The Archbishop of Canterbury has apologised for suggesting that failure to act at Cop26 could be graver than leaders who ignored warnings about the Nazis in the 1930s.
Justin Welby addressed his earlier comments made during a BBC interview in a tweet where he apologised for the offence his words may have caused to Jewish people.
The Church of England’s most senior leader said: “I unequivocally apologise for the words I used when trying to emphasise the gravity of the situation facing us at COP26.
“It’s never right to make comparisons with the atrocities brought by the Nazis and I’m sorry for the offence caused to Jews by these words.”
Welby had told the BBC’s political editor Laura Kuenssberg at the Glasgow summit on Monday that world leaders “will be cursed if they don’t get this right”.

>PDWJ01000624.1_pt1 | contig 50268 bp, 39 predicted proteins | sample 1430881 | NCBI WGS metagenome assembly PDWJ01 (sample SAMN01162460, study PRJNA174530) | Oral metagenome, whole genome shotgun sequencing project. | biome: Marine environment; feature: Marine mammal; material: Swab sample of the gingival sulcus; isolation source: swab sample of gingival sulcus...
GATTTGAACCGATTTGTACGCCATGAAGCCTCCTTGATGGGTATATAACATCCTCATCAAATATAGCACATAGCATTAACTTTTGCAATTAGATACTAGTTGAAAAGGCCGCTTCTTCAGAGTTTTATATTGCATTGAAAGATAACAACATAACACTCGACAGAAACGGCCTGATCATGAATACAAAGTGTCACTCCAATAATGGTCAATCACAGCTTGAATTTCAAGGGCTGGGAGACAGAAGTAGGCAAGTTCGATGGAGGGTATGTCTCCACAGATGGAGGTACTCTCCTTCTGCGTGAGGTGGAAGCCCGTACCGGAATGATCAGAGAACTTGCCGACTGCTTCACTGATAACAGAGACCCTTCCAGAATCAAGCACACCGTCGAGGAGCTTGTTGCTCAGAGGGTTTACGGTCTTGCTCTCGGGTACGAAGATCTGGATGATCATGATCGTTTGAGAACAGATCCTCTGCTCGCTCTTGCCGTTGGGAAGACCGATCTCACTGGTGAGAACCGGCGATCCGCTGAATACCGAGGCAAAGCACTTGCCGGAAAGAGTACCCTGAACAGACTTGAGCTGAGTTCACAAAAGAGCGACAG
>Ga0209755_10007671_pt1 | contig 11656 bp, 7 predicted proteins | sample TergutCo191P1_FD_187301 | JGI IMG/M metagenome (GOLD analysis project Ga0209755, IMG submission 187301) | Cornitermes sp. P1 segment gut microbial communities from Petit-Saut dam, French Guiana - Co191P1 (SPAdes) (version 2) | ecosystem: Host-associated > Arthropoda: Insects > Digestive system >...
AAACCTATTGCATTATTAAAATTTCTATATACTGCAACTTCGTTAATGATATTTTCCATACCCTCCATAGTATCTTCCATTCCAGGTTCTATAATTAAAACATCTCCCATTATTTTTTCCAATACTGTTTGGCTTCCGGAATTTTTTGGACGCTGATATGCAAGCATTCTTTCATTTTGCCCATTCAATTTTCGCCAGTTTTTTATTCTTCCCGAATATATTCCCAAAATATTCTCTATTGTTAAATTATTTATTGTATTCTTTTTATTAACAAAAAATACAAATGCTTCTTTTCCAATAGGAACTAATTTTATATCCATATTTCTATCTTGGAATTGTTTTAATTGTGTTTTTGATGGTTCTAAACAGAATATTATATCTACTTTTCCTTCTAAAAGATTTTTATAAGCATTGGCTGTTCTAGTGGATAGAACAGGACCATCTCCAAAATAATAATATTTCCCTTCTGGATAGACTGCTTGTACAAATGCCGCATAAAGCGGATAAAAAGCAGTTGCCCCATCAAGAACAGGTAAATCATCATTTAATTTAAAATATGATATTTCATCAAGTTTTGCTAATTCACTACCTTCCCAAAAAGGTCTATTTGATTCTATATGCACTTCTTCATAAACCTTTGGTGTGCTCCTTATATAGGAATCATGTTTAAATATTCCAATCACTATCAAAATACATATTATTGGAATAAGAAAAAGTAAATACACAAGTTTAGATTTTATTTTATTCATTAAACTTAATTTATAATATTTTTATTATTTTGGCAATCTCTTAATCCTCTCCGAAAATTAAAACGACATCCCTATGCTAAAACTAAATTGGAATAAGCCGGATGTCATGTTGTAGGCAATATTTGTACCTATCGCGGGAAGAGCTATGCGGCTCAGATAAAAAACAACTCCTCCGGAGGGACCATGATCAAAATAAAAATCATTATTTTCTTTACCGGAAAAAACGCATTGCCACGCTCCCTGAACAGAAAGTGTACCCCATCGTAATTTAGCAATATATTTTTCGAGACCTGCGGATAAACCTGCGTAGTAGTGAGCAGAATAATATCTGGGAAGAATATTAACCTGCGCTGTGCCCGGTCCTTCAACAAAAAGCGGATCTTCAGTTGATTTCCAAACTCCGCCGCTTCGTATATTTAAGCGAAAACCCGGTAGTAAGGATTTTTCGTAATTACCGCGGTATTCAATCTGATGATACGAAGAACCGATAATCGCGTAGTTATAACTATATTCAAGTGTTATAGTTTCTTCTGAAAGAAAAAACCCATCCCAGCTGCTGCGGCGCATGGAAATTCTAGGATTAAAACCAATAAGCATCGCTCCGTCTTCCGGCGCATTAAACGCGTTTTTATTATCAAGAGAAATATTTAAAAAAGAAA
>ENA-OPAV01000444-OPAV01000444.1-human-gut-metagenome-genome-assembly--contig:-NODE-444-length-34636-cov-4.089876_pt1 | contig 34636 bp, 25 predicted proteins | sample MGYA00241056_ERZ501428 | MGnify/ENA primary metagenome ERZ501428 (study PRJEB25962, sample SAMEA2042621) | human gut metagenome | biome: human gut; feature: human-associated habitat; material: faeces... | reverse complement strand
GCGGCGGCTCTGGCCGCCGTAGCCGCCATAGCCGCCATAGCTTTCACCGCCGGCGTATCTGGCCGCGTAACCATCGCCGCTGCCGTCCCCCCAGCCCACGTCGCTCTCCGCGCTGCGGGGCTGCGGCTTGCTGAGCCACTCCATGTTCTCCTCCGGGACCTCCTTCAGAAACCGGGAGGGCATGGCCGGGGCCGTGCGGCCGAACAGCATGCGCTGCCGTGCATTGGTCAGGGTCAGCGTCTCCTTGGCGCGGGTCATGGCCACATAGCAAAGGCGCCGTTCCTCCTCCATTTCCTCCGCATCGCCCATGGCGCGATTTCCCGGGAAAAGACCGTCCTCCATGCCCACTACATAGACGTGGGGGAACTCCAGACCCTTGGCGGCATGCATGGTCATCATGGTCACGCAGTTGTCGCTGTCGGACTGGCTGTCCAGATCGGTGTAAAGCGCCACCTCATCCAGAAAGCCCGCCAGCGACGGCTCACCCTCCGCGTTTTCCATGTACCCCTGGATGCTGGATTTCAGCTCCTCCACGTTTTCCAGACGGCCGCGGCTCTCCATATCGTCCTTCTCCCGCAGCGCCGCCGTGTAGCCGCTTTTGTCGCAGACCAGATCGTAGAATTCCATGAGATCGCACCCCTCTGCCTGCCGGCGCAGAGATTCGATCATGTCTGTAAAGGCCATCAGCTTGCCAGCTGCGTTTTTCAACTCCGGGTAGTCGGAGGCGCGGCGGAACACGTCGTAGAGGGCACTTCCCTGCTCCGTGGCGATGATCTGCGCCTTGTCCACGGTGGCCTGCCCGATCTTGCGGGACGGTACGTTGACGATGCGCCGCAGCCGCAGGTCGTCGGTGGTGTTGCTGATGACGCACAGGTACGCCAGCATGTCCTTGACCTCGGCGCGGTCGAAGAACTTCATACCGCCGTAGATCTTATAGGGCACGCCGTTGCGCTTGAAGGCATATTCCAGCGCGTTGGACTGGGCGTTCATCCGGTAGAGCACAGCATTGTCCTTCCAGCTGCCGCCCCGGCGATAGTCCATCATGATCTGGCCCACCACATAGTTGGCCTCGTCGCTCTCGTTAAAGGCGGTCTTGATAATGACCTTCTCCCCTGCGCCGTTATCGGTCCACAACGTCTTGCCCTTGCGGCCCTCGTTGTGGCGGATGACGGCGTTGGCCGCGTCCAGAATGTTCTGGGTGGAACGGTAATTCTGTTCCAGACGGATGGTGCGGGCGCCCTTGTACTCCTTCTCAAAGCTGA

He added that “people will speak of them in far stronger terms than we speak today of the politicians of the 30s, of the politicians who ignored what was happening in Nazi Germany because this will kill people all around the world for generations, and we have will have no means of averting it”.
Welby went on to say: “It will allow a genocide on an infinitely greater scale.
“I’m not sure there’s grades of genocide, but there’s width of genocide, and this will be genocide indirectly, by negligence, recklessness, that will in the end come back to us or to our children and grandchildren.”
The archbishop previously said he was attending COP26 to listen to countries which are most affected by climate change, and to encourage those who are making progress.